BAKER CITY — The Indian Creek Fire scorched grass that would have fattened the Charolais cattle that Jeff Romans’ family owns, but Romans was still thankful about one aspect of the blaze.

Its timing.

Had the fire started not on Sunday, Aug. 16, but a week or so later, Romans, whose family’s ranch is at Westfall, about 50 air miles south of Baker City, would have had a much bigger problem.

More than a hundred newborn calves likely would have been in the path of the fire, Romans said, and possibly unable to flee the flames.

Some of the Romans family’s purebred Charolais deliver their calves in late winter and early spring, as is typical in the region, but part of the herd is bred to calve in late summer.

And that’s the part of the herd — about 175 cows — that was grazing on a Bureau of Land Management allotment when the Indian Creek Fire started late on the morning of Aug. 16 just north of Highway 20 between Juntura and Vale. That’s about 30 miles southwest of the Romans Ranch.

Westfall is an unincorporated town about 10 miles north of Harper, which is near Highway 20 about 22 miles west of Vale.

Romans said he was home on Aug. 16 when he saw smoke billowing.

He said he drove to the area that evening and by then the fire, the cause of which is still under investigation, had burned onto part of the allotment where his family’s cattle were grazing.

Romans said the cattle usually use that allotment from July 1 through Nov. 1.

He said he wasn’t overly concerned, in part because the cattle were in a pasture with lots of rocky areas, but not much heavy fuel to sustain a fast-moving fire that could threaten the animals.

Romans said he and other family members spent much of the first half of that week, Aug. 17 to 19, helping to fight the fire to try to protect unburned parts of the allotment.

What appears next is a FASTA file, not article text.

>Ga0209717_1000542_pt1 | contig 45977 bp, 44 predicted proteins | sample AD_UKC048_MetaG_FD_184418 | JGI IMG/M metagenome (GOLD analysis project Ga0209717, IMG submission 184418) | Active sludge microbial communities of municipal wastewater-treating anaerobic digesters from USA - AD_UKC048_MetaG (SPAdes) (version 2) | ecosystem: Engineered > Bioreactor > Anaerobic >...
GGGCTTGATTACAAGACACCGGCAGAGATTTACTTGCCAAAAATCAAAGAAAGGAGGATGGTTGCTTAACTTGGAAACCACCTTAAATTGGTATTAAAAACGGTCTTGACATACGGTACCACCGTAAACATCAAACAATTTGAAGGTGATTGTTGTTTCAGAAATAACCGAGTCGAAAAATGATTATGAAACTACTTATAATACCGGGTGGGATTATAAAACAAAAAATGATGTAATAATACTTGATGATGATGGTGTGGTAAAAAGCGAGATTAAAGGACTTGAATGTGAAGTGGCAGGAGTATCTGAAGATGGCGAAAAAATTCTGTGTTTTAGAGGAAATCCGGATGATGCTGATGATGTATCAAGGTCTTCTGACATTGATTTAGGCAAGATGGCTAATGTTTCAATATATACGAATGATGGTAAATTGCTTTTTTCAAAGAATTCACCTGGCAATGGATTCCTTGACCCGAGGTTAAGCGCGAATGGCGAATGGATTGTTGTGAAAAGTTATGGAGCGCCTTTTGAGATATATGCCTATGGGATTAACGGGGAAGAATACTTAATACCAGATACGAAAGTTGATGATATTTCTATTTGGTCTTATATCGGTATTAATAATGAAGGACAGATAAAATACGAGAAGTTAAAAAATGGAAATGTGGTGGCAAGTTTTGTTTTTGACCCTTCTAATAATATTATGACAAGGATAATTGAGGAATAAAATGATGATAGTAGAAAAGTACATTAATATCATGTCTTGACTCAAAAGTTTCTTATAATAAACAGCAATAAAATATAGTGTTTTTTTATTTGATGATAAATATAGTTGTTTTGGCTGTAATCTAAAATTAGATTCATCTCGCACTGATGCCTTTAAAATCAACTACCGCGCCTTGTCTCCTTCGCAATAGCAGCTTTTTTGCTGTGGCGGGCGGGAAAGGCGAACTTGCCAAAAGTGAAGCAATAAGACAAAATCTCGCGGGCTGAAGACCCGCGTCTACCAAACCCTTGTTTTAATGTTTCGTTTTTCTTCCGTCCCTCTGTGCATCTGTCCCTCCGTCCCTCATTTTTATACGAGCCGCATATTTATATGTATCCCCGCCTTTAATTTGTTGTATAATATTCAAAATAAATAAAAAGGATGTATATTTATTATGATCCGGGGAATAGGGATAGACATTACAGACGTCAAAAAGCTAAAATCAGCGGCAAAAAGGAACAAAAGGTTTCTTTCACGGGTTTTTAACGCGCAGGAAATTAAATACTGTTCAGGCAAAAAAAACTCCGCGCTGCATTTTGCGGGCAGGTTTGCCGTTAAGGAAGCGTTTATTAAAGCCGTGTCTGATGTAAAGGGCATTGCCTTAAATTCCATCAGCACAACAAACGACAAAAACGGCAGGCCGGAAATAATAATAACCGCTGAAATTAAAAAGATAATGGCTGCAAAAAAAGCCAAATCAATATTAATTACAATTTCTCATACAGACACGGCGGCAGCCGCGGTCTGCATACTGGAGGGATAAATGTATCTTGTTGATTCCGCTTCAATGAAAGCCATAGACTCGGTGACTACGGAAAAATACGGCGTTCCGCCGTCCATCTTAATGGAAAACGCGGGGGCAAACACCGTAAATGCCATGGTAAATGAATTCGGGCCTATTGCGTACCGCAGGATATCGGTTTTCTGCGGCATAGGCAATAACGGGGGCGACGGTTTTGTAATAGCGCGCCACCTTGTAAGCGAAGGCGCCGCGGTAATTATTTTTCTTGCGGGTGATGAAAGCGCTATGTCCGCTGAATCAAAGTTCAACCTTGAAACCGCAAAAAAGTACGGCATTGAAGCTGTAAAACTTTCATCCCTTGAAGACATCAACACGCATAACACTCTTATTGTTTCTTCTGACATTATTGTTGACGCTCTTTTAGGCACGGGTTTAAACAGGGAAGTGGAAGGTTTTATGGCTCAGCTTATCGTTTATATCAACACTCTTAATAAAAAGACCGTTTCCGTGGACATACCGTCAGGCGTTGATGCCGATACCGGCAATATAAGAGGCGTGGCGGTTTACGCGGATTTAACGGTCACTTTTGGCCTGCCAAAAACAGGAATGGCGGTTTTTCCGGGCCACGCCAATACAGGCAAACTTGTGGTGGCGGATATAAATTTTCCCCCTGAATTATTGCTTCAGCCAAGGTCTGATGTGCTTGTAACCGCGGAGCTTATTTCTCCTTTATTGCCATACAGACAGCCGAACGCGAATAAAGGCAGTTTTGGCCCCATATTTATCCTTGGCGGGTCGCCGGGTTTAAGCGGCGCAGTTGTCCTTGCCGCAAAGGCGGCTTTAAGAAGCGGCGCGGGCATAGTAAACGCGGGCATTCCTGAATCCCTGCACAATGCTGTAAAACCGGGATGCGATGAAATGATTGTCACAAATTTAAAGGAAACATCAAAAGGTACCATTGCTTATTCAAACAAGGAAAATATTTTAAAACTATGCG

Romans said he and other relatives were busy on Aug. 20 trying to protect private land that’s part of the Becker Ranch.

Finally on Aug. 21, he started tracking down his family’s Charolais, knowing they would start dropping calves soon and that the newborns would be less able to flee should the fire start spreading rapidly.

That day he found about 40 cows congregated at a reservoir, with the fire burning all around them.

Fortunately, the fuel was scanty, and a helicopter dropped a bucket of water on the hottest spot to protect the cattle, Romans said.

He drove the cows into a nearby canyon away from the fire, but with one exception.

At that point only one cow had given birth, and the female calf wasn’t old enough to go with the rest of the herd, Romans said.

The next day, Aug. 22, Romans said he returned to the canyon and found all the cows — including the one that had the calf.

But the calf wasn’t there.

“Typically, when a cow leaves a calf she’ll go back and grab it,” Romans said.

He notified fire officials that the calf was missing.

A day later, firefighters from the BLM’s Snake River Valley crew No. 7, based in Vale, found the calf near the reservoir where the herd had gathered two days before.

The firefighters coaxed the calf and brought her to Russell Hamilton, an incident fire operations trainee from Spokane, Wash., who is part of the multiagency team that’s managing the 48,000-acre Indian Creek fire. The blaze was 40% contained as of Wednesday morning, Aug. 26. Investigators concluded the fire was human-caused, but they have not identified a suspect.

Hamilton hefted the calf into the front seat of his pickup truck and brought the animal back to the herd.

“We’re very happy about that,” Romans said.

His father, Bill Romans, and daughter, Mollie, later found that the cow and calf had been reunited.

Jeff Romans said he actually had met Hamilton a few days before, while helping to build a firebreak.

Romans said the calf could be worth about $1,000 next year and around $1,800 as a bred heifer.

Romans said he had a great appreciation for fire crews even before they rescued his family’s calf.

“We as ranchers in the Westfall Valley are thankful for our local BLM firefighters and the way they look out for our livelihood,” he said. “Not everyone would have cared about that one calf.”

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